The Ukranian stood pondering, unsure what he should get us, his servants, to do next. After several more moments of head scratching and imagination searching, a light bulb went off and he brightened considerably. He looked at me. “You are a dog.” He looked at Travis. “You are a cat.” He looked back at me. “I want you to chase him.”
Madness ensued, as Travis and I dropped to all fours and unleashed our best dog-chasing-cat act. I barked and growled and pursued. Travis hissed and scampered and threatened me with fake claws. We did this for a minute or two, in a room of 30 people.
And then it was my turn to be master.
Last month I attended Steve Pavlina’s fourth Conscious Growth Workshop in Las Vegas. All in all, it was one of the best weekends I ever had, as I got to meet a bunch of exceptional people and learn lots about myself.
The scene described above happened during the first day of the workshop. Steve had the attendees divide into groups of three, and each person took a turn being the master while the other two acted as servants. As servants, we were allowed to refuse an order if it made us feel uncomfortable.
The goal of the exercise was to discover which role we were more comfortable in. Some people had no problem taking orders and preferred not to be in charge, while other folks reveled in their role as master, really enjoying the feelings of power and control.
We actually did the exercise twice, taking about 15 minutes each time. During the first round, the masters mostly instructed their servants to do silly things, like have a dance-off, poke other people in the room or pretend snow ball fight. Afterwards, Steve sat everybody down for a few minutes and had us reflect. We were asked to recognize where our hesitations were, and consider how we could be better masters and servants when called upon.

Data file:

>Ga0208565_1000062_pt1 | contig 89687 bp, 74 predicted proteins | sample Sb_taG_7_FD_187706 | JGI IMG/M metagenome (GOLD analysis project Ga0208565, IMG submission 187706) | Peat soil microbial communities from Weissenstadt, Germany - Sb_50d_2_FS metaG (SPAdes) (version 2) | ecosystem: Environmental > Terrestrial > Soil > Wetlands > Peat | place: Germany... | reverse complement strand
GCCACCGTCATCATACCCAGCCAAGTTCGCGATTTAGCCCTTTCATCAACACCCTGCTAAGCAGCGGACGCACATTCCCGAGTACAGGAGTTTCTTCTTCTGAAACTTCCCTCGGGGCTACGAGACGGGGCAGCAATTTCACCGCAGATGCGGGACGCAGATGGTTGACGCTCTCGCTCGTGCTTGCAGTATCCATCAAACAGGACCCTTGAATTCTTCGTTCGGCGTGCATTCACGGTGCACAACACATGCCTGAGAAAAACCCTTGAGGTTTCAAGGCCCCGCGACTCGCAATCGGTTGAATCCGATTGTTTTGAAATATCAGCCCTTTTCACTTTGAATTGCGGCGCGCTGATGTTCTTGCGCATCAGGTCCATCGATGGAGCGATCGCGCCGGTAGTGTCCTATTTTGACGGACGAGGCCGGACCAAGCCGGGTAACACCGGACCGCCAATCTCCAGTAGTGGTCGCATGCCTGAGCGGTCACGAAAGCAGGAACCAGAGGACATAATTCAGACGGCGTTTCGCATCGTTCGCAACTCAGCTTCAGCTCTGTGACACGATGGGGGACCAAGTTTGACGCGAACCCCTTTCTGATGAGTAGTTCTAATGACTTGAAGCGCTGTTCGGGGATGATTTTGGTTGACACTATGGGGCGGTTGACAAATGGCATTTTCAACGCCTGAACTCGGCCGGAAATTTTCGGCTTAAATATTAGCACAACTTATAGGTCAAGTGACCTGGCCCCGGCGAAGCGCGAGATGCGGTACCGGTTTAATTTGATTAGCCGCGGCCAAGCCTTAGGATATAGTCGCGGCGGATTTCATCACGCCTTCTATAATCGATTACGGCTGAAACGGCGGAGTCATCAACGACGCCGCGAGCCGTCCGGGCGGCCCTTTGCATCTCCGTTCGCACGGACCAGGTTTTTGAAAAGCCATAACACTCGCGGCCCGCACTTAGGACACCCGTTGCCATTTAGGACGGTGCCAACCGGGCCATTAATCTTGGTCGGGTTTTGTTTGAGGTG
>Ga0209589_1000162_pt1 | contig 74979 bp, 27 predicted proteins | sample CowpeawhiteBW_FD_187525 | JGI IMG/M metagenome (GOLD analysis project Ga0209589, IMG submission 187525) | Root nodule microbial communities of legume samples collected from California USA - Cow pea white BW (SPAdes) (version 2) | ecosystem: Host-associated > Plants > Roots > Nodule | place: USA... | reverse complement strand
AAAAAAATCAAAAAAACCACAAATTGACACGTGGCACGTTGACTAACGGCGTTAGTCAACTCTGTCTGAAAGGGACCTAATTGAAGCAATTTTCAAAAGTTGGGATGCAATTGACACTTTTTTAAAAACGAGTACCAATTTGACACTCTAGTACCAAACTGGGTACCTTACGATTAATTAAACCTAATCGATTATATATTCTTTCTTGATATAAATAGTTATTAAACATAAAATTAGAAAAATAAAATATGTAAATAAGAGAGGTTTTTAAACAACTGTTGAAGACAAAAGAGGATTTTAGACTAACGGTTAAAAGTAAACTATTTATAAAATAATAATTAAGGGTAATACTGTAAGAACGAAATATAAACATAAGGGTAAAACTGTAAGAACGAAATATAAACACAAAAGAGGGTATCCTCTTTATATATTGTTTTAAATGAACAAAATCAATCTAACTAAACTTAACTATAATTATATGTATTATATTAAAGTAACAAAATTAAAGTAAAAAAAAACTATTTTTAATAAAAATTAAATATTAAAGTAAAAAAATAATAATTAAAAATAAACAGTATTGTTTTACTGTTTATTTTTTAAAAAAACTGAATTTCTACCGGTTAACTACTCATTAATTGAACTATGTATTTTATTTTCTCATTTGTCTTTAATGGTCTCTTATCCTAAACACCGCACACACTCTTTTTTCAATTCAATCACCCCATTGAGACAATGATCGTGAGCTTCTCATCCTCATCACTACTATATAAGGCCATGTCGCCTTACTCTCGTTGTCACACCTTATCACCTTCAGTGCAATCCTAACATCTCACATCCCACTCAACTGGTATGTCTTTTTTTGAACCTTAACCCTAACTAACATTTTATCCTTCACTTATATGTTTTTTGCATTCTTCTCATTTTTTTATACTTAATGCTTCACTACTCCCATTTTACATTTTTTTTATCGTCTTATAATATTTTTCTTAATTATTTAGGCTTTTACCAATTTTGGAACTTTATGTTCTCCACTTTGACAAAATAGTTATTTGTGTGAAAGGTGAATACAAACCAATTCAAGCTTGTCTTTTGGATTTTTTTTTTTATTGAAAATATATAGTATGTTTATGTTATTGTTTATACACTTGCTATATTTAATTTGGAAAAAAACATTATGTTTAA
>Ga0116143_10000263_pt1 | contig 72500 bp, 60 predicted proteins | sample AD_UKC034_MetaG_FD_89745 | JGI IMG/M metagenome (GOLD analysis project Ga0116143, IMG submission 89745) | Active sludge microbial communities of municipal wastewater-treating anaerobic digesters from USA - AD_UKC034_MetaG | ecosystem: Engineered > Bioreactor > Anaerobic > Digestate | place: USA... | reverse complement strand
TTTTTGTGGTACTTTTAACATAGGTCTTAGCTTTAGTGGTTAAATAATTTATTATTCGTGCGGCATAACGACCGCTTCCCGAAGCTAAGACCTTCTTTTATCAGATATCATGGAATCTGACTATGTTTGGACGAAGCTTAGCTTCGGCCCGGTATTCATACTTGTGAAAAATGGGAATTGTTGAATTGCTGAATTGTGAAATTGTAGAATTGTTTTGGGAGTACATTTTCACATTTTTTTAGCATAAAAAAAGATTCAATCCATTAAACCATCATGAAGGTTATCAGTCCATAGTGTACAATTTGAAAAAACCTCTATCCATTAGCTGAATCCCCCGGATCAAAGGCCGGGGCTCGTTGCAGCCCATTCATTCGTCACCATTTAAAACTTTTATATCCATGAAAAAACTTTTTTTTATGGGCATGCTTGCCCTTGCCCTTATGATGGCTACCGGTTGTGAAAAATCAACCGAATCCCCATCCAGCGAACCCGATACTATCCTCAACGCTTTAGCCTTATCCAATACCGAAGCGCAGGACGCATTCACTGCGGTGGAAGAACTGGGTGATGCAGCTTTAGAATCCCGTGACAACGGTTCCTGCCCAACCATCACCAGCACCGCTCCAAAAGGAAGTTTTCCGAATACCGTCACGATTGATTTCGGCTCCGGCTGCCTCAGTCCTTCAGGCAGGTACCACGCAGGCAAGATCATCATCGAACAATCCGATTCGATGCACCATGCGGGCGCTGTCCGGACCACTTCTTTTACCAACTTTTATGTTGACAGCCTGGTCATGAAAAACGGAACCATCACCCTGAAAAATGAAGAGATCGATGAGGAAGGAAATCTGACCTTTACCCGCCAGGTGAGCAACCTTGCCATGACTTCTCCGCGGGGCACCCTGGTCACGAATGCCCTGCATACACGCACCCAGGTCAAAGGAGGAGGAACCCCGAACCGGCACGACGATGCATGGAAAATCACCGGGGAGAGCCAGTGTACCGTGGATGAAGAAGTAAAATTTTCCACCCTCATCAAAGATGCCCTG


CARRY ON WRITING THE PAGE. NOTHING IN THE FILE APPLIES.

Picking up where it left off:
Then we started into the second round.
What I learned
The master/servant exercise was one of the highlights of the workshop for me. I learned a lot from it. Three primary lessons:
1. Go your own way
For my first turn as master, I fell in with the crowd and got my servants to do silly, trivial things. It was only during the break that I asked myself what I really wanted them to do. This is something I — and I believe most people — often struggle with. It’s easy to just do what everyone else is doing and not question it. It takes a lot of courage and consciousness to decide your own course of action — the course of action that feels most true to you — and follow it.
2. Push people
During the first round, I realized that I was only giving my servants tasks that I knew they would do, tasks they wouldn’t object to. I didn’t try to push them out of their comfort zone. This comes down to an irrational fear I have of rejection, and a weird double standard I have in my head. See, I love it when others push me, but for some reason I hesitate to push others and expect much less from them than I do from myself. Having realized this, I was more assertive and pushed my servants a bit more during the second round, and I know we all got a lot more from the session because of that.
3. Ask to be pushed
When considering how i could be a better servant, I realized that I just patiently awaited an instruction during the first round of the exercise, and then carried it out. The tasks didn’t really push me out of my comfort zone. What if I asked my master to give me some harder tasks, tasks that would stretch me? In the second round, when Travis was master, I asked him to push me. So he did, asking me to take my shirt off in that room of 30 people, then go around asking everyone else to join me in shirtless rebellion. That was definitely out of my comfort zone, so I did it, and it wasn’t such a big deal. I found what Steve Pavlina had told us to be true: “Beyond fear, there’s lots and lots of fun.”
Are you more comfortable being the master or being a servant?
Ideally, you should be comfortable in both roles. There will always be times when you’ll be called upon to lead, and there will always be times when you’ll be called upon to follow. Becoming aware of your strengths and weaknesses in those roles now will help you perform better in the future.